Hospital OK’d over protests
Neighbors unable to stop rezoning.
Published Tuesday, May 6, 2008
Despite the protests of nearly 50 residents opposing a proposed long-term acute-care hospital at Alfred Street and Old 63, the Columbia City Council voted 5-2 last night in favor of the project, deeming it an appropriate use for the land and compatible with the neighborhood.
Most of the neighbors’ concerns stemmed from Landmark Hospital Inc.’s request to rezone 5 acres from single-family residential to planned office for a 42-bed, 32,000-square-foot facility for patients who require long-term care but are not sick enough to stay in a hospital’s intensive care unit.
Proponents pointed out the need for the facility in Columbia, the numerous jobs and economic benefits of the project, as well as how the development will improve the site.
The nearby Country Club Estates Neighborhood Association said the project, which would be open continually, does not fit with the other uses of land in the area and would damage the character of their established neighborhood.
Bob Hutton, who spoke on behalf of his neighborhood, said allowing office or commercial use at the site would set the precedent for the 30 acres surrounding it to become commercial, which will encroach on residents.
"We’re not asking for a guarantee, we’re asking for a vision," Hutton said, adding that if the rezoning weren’t approved, the hospital would locate somewhere else in Columbia.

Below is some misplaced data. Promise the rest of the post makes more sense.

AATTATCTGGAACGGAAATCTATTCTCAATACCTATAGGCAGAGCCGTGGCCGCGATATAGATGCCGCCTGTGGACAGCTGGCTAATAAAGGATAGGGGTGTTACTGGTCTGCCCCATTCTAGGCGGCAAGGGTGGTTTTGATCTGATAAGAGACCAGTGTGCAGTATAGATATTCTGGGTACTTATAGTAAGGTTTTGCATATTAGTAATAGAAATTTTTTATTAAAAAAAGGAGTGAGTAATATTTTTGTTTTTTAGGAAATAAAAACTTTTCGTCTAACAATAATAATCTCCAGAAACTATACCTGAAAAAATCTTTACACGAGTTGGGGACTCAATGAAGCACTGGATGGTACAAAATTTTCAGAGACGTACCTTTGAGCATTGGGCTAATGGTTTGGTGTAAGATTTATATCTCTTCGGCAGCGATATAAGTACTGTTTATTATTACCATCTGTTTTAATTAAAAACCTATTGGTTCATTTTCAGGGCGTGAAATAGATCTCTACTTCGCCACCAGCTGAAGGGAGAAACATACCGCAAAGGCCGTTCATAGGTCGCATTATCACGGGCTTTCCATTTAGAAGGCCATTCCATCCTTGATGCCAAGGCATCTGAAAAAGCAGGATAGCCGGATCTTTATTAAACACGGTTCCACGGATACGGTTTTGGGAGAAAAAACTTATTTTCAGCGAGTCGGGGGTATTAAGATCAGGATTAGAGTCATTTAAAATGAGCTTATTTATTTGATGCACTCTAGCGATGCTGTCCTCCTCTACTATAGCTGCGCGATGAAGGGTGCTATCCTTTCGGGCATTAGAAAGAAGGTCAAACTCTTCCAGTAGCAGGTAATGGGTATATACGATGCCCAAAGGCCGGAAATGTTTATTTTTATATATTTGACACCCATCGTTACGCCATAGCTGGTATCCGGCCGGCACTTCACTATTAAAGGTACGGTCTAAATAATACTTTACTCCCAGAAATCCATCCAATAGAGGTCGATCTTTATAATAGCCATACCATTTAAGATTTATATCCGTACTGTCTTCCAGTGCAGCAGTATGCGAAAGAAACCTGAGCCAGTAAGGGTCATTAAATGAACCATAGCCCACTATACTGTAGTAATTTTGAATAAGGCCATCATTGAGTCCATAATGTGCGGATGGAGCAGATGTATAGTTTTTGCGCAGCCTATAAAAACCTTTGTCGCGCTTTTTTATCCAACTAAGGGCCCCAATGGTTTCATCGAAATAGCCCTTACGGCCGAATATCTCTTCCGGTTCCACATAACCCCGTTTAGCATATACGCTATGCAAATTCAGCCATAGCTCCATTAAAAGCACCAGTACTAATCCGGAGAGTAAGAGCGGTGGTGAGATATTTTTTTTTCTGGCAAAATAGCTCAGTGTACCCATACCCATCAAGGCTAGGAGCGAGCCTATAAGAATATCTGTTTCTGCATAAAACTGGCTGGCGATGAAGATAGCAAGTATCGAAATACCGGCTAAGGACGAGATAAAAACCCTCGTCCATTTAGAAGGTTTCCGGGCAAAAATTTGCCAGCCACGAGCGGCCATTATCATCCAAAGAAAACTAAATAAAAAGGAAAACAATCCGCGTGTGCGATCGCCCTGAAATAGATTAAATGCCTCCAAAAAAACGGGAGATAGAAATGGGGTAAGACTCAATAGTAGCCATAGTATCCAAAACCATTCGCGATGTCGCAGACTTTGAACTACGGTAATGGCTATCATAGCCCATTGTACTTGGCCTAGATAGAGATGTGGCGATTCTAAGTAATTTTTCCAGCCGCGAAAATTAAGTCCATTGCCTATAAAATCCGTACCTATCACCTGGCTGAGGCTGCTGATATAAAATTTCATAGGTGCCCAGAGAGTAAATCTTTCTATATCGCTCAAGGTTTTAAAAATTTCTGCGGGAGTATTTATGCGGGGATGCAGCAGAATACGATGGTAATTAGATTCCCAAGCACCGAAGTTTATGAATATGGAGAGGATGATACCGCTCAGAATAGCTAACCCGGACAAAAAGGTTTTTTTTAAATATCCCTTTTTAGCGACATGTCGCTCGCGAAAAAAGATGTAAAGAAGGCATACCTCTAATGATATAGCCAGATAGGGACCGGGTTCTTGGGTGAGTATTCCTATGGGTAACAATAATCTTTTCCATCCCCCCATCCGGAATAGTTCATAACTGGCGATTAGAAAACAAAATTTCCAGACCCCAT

Council members agreed they would like to see a vision for the area, but most of them said that vision should include a more intensive use than residential.
First Ward Councilman Paul Sturtz said the area was "ripe" for development and has been an underutilized area that is well-suited for this kind of "infill" project. He also praised the development plan and the developer’s responsiveness to residents’ concerns, including commitments to install more landscaping and design the building to make it more residential in character.
Fourth Ward Councilman Jerry Wade said the area has changed since the neighborhood was developed in the 1950s and he considers it part of the central city. "I think of this as a possible extension of the Boone Hospital campus, and I think medical offices or buildings would act as a nice buffer for the neighborhood," Wade said.
He added that an adjacent lot east of the site, also owned by the Berry McAlester Estate, should remain residentially zoned to provide a buffer for the neighborhood.
Hutton said he believes the McAlester Estate has no intention of anything but commercial development and that this council can’t determine what will happen in the future. "Future councils will only see the adjacent zoning, not the reasons for it," Hutton said.
Third Ward Councilman Karl Skala and Sixth Ward Councilwoman Barbara Hoppe, both of whom voted against the project, said they disagree that the property should be a commercial or office use.
"This is largely about the philosophical context of what zoning is all about, and it’s a protection for land owners and developers," Skala said. "This is really a property rights issue, but you aren’t entitled to any other zoning than what exists when you purchase the land."
Hoppe suggested that Highway 63 and Stadium Boulevard, the site of the recently denied Crosscreek Center project, might be a more suitable place for the hospital.
Second Ward Councilman Chris Janku said that, looking at the quality of the plan, he didn’t believe arguments that it would hurt property values. "I recognize the neighbors’ concerns with the domino effect," Janku said. "But at some point, we’re going to have to be accepting of some things changing. And at some point, we have to in order to get the benefit for the community."
Reach Kat Hughes at (573) 815-1713 or firstname.lastname@example.org.
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